Total | Mean | RMS | Total | Mean | RMS | |

16 | 5.7436 | 3.6962 | 0.1740 | 2.79 | 4.33 | 0.204 |

32 | 5.7436 | 4.4174 | 0.1521 | 2.79 | 3.62 | 0.125 |

64 | 5.7436 | 4.9627 | 0.1230 | 2.79 | 3.22 | 0.080 |

135 | 5.7436 | 5.3354 | 0.0875 | 2.79 | 3.00 | 0.049 |

8640 | 5.7436 | 5.7352 | 0.0115 | 2.79 | 2.79 | 0.006 |

17280 | 5.7436 | 5.7394 | 0.0063 | 2.79 | 2.79 | 0.003 |

100 GHz, Full Signal | ||||||

Entropy (bits) | ||||||

Total | Mean | RMS | Total | Mean | RMS | |

16 | 5.8737 | 3.6970 | 0.1734 | 2.72 | 4.33 | 0.203 |

32 | 5.8737 | 4.4186 | 0.1526 | 2.72 | 3.62 | 0.125 |

64 | 5.8737 | 4.9655 | 0.1224 | 2.72 | 3.22 | 0.079 |

135 | 5.8737 | 5.3419 | 0.0887 | 2.72 | 3.00 | 0.050 |

8640 | 5.8737 | 5.8604 | 0.0180 | 2.72 | 2.73 | 0.008 |

17280 | 5.8737 | 5.8655 | 0.0127 | 2.72 | 2.73 | 0.006 |

As obvious entropy, i.e. information content, increases increasing i.e. quantization resolution. The entropy

Since data will be packed in chuncks of finite length it is important not only to study the entropy distribution for the entire data-stream, which will give an indication of the overall compressibility of the data stream as a whole, but also the entropy distribution for short packets of fixed length. So each data stream was splitted into an integer number of chunks of fixed length . For each chunck the entropy was measured, and the corresponding distribution of entropies for the given as its mean and rms was obtained. We take , 32, 64, 135, 8640, 1728016-bits samples, so each simulated data stream will be splitted into , , 8100, 3840, 60, 30 chuncks. Small chunck sizes are introduced to study the entropy distribution as seen by most of the true compressors which do not compress one circle (8640 samples) at a time. Long chuncks distributions are usefull to understand the entropy distribution for the overall data-stream.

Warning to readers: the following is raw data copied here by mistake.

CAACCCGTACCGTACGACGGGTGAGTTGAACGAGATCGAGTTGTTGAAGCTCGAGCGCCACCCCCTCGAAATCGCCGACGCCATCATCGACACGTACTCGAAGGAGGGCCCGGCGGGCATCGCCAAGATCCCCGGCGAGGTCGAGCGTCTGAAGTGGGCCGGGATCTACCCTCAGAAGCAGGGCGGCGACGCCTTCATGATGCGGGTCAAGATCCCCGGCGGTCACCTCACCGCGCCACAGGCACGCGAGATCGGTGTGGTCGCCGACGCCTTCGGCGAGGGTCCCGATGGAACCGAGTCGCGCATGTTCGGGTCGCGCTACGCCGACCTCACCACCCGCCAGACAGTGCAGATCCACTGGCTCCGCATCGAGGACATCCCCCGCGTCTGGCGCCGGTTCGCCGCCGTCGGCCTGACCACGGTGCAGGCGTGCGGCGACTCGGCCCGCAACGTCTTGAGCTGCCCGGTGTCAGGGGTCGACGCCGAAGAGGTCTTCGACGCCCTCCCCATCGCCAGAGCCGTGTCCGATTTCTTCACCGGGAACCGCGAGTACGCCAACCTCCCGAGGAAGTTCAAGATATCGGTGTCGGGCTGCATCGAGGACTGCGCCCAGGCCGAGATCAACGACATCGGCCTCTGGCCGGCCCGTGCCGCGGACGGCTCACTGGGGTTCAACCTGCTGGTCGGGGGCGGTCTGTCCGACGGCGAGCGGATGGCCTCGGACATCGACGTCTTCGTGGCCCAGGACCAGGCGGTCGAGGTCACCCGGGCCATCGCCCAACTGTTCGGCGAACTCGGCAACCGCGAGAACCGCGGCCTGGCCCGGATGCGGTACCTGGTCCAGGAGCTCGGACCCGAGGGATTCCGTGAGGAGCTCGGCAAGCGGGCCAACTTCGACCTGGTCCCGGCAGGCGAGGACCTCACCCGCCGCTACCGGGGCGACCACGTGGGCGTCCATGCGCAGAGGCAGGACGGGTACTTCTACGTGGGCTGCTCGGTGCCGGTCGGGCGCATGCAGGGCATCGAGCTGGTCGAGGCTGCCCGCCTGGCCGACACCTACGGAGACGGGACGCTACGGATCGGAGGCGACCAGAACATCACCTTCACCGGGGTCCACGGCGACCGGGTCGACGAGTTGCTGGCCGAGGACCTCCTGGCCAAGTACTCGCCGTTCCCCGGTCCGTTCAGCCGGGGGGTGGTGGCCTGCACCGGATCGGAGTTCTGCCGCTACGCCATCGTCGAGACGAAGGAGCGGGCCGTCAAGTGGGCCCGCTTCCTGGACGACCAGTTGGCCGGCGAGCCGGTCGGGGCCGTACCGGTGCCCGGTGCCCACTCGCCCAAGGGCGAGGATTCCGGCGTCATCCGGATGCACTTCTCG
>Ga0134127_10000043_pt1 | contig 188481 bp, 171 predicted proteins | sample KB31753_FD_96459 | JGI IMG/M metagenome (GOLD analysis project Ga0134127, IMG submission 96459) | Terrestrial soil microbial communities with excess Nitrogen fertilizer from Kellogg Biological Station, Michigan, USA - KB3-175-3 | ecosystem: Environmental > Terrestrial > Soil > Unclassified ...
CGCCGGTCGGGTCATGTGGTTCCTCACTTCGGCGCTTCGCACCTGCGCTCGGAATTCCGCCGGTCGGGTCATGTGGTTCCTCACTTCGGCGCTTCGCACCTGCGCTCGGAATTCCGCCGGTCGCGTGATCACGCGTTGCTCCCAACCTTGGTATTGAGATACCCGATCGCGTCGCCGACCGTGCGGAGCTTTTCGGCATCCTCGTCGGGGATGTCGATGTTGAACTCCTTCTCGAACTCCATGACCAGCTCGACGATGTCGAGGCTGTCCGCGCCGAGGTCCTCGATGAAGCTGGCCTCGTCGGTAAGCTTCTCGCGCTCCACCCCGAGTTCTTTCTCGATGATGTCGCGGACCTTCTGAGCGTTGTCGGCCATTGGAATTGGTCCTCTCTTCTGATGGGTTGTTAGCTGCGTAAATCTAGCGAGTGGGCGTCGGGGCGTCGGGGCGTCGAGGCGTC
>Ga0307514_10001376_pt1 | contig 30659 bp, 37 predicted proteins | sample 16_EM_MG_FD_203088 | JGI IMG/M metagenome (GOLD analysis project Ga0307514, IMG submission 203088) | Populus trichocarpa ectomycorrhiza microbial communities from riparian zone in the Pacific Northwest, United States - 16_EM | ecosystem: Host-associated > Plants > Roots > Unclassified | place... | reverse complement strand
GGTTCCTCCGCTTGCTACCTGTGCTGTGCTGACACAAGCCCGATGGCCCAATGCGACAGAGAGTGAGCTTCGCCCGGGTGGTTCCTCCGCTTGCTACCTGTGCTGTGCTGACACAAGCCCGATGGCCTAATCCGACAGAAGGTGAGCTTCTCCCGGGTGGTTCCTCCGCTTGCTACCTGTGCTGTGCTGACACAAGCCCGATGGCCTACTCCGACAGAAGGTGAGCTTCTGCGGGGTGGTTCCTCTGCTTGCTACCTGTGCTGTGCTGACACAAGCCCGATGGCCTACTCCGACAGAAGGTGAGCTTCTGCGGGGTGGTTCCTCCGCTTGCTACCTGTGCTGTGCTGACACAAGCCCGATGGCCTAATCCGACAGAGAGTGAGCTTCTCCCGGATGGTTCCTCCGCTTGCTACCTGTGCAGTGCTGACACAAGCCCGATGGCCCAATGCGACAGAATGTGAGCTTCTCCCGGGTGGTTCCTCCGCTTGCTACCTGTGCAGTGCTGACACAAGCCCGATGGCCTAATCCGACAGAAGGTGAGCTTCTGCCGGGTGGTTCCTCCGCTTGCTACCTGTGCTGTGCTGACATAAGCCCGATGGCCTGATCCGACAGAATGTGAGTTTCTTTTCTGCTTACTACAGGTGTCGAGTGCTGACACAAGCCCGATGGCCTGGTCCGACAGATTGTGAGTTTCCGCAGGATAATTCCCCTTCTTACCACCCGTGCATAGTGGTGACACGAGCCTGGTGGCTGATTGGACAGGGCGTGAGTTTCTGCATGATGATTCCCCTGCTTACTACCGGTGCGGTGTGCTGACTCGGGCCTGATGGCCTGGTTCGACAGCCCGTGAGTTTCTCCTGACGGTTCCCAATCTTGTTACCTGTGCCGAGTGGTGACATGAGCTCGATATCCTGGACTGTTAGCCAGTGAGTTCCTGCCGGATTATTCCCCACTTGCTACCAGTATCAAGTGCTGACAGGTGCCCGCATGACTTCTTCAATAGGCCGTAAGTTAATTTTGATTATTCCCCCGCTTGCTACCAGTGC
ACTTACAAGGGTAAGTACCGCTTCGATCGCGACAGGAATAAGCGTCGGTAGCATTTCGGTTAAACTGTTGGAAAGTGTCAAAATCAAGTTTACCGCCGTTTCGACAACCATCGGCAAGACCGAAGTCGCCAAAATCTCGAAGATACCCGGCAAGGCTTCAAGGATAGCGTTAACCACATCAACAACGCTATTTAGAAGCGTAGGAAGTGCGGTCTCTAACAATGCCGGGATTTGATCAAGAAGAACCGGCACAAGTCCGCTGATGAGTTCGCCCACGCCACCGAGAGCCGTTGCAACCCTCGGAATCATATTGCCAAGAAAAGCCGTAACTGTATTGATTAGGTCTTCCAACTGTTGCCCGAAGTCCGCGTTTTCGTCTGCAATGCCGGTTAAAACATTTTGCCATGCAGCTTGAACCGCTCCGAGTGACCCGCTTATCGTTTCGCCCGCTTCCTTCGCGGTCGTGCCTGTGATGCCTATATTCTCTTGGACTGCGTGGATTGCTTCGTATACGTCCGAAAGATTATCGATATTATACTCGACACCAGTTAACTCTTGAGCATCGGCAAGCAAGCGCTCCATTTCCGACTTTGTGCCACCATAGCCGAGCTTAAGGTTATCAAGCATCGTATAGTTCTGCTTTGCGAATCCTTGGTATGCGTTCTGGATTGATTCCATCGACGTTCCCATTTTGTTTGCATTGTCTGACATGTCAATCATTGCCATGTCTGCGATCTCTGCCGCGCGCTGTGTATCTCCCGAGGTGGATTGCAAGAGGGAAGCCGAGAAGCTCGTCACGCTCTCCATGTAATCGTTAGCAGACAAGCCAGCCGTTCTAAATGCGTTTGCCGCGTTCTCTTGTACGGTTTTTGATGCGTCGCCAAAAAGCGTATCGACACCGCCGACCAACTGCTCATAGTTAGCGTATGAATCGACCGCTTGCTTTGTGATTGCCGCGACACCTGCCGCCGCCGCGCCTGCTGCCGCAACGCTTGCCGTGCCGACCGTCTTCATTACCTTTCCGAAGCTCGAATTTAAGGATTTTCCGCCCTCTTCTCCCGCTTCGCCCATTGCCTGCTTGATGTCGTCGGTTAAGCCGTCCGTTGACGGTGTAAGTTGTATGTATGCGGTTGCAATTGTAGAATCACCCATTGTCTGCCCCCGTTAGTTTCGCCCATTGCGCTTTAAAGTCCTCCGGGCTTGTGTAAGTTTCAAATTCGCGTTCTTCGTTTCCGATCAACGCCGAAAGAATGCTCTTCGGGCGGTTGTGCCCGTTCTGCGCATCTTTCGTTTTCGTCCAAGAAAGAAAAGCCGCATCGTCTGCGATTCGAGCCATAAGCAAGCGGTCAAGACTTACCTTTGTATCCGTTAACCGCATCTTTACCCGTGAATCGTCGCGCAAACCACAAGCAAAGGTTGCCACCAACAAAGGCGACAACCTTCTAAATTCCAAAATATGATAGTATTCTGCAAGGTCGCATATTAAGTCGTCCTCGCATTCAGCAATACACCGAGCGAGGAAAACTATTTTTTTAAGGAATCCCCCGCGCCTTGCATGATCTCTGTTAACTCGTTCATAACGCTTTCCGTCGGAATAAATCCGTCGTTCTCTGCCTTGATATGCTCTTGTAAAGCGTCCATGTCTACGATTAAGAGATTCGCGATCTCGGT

The entropy distribution per chunck is approximately described by a
normal distribution (see Fig. 4),
so the mean entropy and its rms are enough to characterize the results.

Note however that the corresponding distribution of compression rates is not exactly normally distributed, however for the sake of this analysis we will assume that even the distribution is normally distributed.

The mean entropy measured over one scan circle
(
samples) coincides with the entropy
measured for the full set of 60 scan circles, the entropy rms
being of the order of 10^{-2} bits. Consequently the expected
rms for
compressing one or more circles at a time will be
less than .

The mean entropy and its rms are not independent quantities. Averaged entropy decreases as decreases, but correspondingly the entropy rms increases. As a consequence the averaged decreases decreasing , but the fraction of chunks in which the compressor performs significantly worst than in average increases. The overall compression rate, i.e. the referred to the full mission, being affected by them.

5.3 Normality tests

Since normal distribution of signals is assumed in Sect. 4 it would be interesting to fix how much the digitized signal distribution
deviates from the normality.
Also it would be important to characterize the influence
of the 1/*f* noise and of the other signal components, especially
the cosmic dipole, in the genesis of such deviations. To obtain an
efficient compression it would be important that the samples are
as more as possible statistically uncorrelated and normally
distributed. In addition one should make sure that the detection
chain does not cause any systematic effect which will introduce
spurious not normal distributed components. This is relevant not
only for the compression problem itself, which is among the data
processing operations the least sensitive to small deviations from
the normal distribution, but also in view of the future data
reduction, calibration and analysis. For them the hypothesis of
normality in the signal distribution is very important in order to
allow a good separation of the foreground components. Last but not